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People v. Fisher

OPINION FILED JULY 19, 1985.

THE PEOPLE OF THE STATE OF ILLINOIS, PLAINTIFF-APPELLEE,

v.

GREGORY FISHER, DEFENDANT-APPELLANT.



Appeal from the Circuit Court of Will County; the Hon. Thomas P. Faulkner, Judge, presiding.

PRESIDING JUSTICE HEIPLE DELIVERED THE OPINION OF THE COURT:

Rehearing denied September 4, 1985.

The defendant, Gregory Fisher, was charged with two counts of indecent liberties with a child and one count of intimidation. Defendant pleaded guilty to the indecent liberties counts and the intimidation charge was dismissed. The circuit court of Will County sentenced defendant to six- and 12-year concurrent terms of imprisonment and imposed a $1,000 fine on each count. The issues on appeal are as follows: (1) whether multiple convictions for indecent liberties were proper; (2) whether the court relied upon improper factors in aggravation and failed to consider mitigating factors; (3) whether the sentences are excessive; (4) whether defendant should have been allowed to elect sentencing under the new sex crimes statute which reduces defendant's conduct from a Class 1 to a Class 2 felony, and; (5) whether the fines were excessive and inappropriate.

An additional issue has been conceded by the State. The defendant argues that a $25 fine imposed pursuant to the Violent Crime Victim's Assistance Act should be reversed because the Act became effective after the occurrence of the offenses. Under these circumstances, the State agrees that the fine constitutes an ex post facto penalty and must be vacated.

At defendant's plea hearing, the prosecutor stated that the evidence would show that the defendant and a 14-year-old male victim engaged in sexual acts at defendant's photography studio. After his arrest, the defendant admitted to police that he had performed oral sex on the victim and photographed the victim while engaged in the act of masturbation. These acts formed the basis for the two counts of indecent liberties.

The defendant argues that one of his convictions and sentences must be vacated because the convictions were based upon acts which were proscribed by the same statute, occurred almost simultaneously and involved a single victim.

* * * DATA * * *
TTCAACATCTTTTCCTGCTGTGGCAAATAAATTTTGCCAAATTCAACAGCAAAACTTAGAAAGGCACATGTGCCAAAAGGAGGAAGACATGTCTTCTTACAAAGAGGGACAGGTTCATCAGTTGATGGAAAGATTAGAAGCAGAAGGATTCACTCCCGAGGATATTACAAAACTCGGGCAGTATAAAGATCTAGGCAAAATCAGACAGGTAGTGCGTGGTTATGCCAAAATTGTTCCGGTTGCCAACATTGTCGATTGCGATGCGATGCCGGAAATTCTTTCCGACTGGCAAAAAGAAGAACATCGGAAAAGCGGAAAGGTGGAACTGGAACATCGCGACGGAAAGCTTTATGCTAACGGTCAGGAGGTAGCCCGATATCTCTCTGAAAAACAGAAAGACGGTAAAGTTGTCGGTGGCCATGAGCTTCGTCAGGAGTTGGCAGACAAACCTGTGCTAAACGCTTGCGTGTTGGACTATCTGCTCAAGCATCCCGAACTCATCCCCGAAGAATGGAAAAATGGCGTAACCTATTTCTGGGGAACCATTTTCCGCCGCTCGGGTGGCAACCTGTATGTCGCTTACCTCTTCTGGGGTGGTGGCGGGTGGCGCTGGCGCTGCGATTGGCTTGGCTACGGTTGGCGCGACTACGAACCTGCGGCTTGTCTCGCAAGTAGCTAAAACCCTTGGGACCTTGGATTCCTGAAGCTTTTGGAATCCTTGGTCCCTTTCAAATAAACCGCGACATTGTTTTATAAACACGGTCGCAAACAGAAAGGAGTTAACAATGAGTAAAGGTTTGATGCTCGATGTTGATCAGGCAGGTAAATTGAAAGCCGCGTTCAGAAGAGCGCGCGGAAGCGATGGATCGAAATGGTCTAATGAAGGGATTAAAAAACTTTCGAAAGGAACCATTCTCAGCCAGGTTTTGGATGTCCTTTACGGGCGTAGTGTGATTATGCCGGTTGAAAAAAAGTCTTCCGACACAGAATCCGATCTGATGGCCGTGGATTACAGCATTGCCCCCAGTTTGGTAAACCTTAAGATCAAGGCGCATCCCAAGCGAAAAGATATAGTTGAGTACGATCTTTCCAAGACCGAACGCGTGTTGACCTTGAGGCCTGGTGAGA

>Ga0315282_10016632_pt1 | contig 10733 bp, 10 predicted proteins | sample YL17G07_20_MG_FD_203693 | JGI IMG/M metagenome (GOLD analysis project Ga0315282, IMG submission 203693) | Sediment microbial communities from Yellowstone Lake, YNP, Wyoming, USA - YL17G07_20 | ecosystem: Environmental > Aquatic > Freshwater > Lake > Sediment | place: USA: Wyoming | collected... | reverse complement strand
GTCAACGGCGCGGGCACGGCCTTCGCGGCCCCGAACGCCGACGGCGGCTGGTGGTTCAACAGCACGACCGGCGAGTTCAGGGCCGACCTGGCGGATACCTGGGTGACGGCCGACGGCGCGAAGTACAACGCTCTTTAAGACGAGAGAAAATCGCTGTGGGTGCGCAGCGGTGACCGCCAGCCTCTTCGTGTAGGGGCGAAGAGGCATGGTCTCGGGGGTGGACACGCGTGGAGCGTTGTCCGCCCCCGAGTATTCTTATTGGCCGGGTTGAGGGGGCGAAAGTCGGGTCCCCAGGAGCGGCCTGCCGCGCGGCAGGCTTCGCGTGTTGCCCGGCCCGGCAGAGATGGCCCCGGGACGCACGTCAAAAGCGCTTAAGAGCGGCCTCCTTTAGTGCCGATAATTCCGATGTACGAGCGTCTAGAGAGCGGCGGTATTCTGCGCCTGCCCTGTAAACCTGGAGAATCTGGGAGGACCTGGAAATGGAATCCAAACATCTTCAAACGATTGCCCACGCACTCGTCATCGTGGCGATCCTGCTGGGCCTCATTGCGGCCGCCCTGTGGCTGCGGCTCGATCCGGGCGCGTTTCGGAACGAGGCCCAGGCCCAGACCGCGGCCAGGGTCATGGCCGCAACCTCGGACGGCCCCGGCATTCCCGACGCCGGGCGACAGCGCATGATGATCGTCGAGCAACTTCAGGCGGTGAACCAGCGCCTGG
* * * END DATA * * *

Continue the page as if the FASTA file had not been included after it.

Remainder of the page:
• 1 The State argues that this issue has been waived because the defendant did not raise it at the sentencing hearing or in his motion to vacate the guilty plea. In People v. Jackson (1978), 64 Ill. App.3d 159, we held that a one-act one-crime argument, although technically waived, was necessarily included in the defendant's argument that his sentence was excessive. Since the defendant here also challenges the length of his sentences and has preserved this issue for appeal, we will consider defendant's one-act one-crime argument.

In People v. King (1977), 66 Ill.2d 551, our supreme court held that prejudice results to a defendant only in those instances where more than one offense is carved from the same physical act. Multiple convictions and concurrent sentences should be permitted in all other cases where a defendant has committed several acts, despite the interrelationship of those acts. "Act," when used in this sense, is intended to mean any overt or outward manifestation which will support a different offense.

The defendant was charged with violating sections 11-4(a)(2) and (b)(1) of the Criminal Code, which provide as follows:

"(a) Any person of the age of 17 years and upwards commits indecent liberties with a child when he or she performs or submits to any of the following acts with a child under the age of 16:

(2) Any act of deviate sexual conduct; * * *

(b) Any person, regardless of age, commits indecent liberties with a child when he or she:

(1) Photographs, videotapes, films or otherwise makes reproductions by similar means of any of the acts set forth in subsection (a) of this Section, between a minor of less than 16 years of age and any other person regardless of age or of any of the following acts: * * * (D) a minor of less than 16 years of age engaging in masturbation; * * *." Ill. Rev. Sat. 1981, ch. 38, pars. 11-4(a)(2) and (b)(1).

• 2 The defendant engaged in one act of oral genital contact with the minor-victim and one act of photographing the victim while masturbating. Each act is a distinct and overt manifestation under King. Each act is separately defined under section 11-4. Although the acts may have occurred within minutes of each other, they ...


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